Creating an ARTifact of Time…

I see beauty in the industrial and mechanical, the urban and rural environments, and then I interpret them in a way that creates a sense of time and place. I create images that are more than just surface deep.  They become “artifacts” or pieces of my subject. My unique artistry has developed from an ever changing process of experimentation and refinement with different materials and techniques over the last 10 years.

It often takes days of planning and searching to find my subjects and capture my photos. I try to create a visual story and connect it to the larger environment as an “environmental portrait.” Using distressed steel as the base for my prints, I go beyond the image and create a visual connection between the subject and the surface it is printed on.

Each piece of steel is unique as a result of the process of building up the natural rust and patina on each piece.  This process can take up to 3 months as I place objects between the plates to create marks and “images” of the objects as they decay. If you look closely at the surfaces of most of my work, you will see impressions of leaves, the edges of other plates, saw blades, gears, washers from rail cars, and sometimes even pieces of scrap found at the location the photo was shot.  This allows me to match my images with their unique piece of steel.

Once the steel has aged for an appropriate time, it takes up to a week of surface work to strip and reveal the results of the aging process using power tools, acids, and even a little bit of elbow grease. Sanding alone can take up to 6 hours, done in multiple sessions.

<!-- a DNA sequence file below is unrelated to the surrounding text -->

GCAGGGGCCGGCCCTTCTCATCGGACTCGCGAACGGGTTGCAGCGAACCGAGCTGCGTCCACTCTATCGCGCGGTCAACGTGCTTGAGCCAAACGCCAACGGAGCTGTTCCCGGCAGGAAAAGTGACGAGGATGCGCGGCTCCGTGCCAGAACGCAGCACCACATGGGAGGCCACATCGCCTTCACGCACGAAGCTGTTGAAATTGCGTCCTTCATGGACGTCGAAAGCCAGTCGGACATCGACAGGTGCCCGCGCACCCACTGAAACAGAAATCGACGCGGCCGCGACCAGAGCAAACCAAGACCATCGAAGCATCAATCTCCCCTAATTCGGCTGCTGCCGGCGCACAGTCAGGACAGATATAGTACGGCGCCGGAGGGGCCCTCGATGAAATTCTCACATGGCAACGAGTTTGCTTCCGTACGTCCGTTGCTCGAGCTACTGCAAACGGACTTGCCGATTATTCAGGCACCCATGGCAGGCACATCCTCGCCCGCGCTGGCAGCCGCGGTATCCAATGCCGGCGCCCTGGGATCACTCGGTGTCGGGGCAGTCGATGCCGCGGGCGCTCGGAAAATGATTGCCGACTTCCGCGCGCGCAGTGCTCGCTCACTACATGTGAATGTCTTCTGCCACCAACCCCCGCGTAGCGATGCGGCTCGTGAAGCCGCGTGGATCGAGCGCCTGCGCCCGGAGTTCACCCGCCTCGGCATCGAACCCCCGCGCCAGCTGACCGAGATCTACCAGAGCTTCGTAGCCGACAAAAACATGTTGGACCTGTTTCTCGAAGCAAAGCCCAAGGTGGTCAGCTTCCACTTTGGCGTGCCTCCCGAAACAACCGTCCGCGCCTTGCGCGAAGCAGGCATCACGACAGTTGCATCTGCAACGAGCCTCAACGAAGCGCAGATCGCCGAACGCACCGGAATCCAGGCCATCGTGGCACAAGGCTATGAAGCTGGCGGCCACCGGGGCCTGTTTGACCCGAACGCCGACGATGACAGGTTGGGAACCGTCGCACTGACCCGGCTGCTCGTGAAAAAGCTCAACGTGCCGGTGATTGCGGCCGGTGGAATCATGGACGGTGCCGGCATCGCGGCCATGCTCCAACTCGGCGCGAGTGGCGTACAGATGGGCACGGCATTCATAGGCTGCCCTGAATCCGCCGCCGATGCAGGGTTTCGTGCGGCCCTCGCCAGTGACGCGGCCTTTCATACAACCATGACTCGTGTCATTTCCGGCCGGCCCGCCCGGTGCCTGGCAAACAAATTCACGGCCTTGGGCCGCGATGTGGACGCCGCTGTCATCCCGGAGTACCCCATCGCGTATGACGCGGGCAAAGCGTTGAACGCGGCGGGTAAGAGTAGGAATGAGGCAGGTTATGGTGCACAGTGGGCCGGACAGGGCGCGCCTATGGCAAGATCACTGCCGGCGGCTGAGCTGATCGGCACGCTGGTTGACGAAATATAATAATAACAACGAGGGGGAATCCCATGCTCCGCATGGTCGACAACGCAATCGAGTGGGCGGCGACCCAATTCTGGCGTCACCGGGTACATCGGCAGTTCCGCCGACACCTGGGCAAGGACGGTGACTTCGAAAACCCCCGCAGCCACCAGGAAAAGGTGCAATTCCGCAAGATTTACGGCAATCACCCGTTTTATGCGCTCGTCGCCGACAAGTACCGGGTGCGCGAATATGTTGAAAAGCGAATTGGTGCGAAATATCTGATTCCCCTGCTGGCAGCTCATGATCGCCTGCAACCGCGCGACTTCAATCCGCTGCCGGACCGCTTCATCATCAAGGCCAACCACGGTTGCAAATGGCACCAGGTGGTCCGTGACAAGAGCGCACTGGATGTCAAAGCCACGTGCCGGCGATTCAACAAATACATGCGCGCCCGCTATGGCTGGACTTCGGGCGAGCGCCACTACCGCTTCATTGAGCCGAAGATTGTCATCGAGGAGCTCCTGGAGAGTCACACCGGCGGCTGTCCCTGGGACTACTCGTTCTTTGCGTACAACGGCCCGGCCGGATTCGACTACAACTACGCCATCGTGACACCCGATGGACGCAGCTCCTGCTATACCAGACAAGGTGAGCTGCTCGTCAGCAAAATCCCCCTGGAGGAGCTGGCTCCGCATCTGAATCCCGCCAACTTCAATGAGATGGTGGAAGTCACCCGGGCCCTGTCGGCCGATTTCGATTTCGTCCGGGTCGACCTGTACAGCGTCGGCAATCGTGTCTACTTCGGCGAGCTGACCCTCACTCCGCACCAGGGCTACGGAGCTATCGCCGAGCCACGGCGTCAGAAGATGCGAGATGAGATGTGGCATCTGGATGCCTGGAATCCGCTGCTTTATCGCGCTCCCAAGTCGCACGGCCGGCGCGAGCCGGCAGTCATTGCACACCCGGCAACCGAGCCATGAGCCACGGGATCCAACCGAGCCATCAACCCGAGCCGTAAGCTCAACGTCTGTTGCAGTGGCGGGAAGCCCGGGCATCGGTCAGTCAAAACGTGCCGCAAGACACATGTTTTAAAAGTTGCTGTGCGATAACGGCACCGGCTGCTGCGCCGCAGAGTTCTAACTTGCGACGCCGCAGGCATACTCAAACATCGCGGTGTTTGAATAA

Each piece of steel has a unique look defined by nature and my process. Based on the feel I get as I look at the steel piece, I choose an image that connects with it, deciding if it is a triptych or a single panel. The image is then printed to the metal with various techniques and clear coated. The final images are float mounted on stained wood using distressed bolts to maintain the aged industrial and worn appearance. The boards are float mounted off the wall. This makes the pieces look large and heavy, but the pieces actually weigh less than a mirror or a traditional framed pieces of the same size with glass.  This feeling of weight is an illusion I have worked hard to develop and many are surprised to find that my larger pieces weigh less than 40 lbs.

I view my steel work as living pieces of art.  Rust is a living thing and will change and grow over time. Although I use clear coats to protect them, the steel pieces, like your car, will change depending on conditions. Most collectors view this as an exciting aspect of my work. For those that are concerned about this possibility, I also work with hand distressed, industrial aluminum panels that I sand and paint to look like steel. This offers a more stable and lighter option that provides a similar feel to the steel. This has become a popular option when working with interior designers and decorators.

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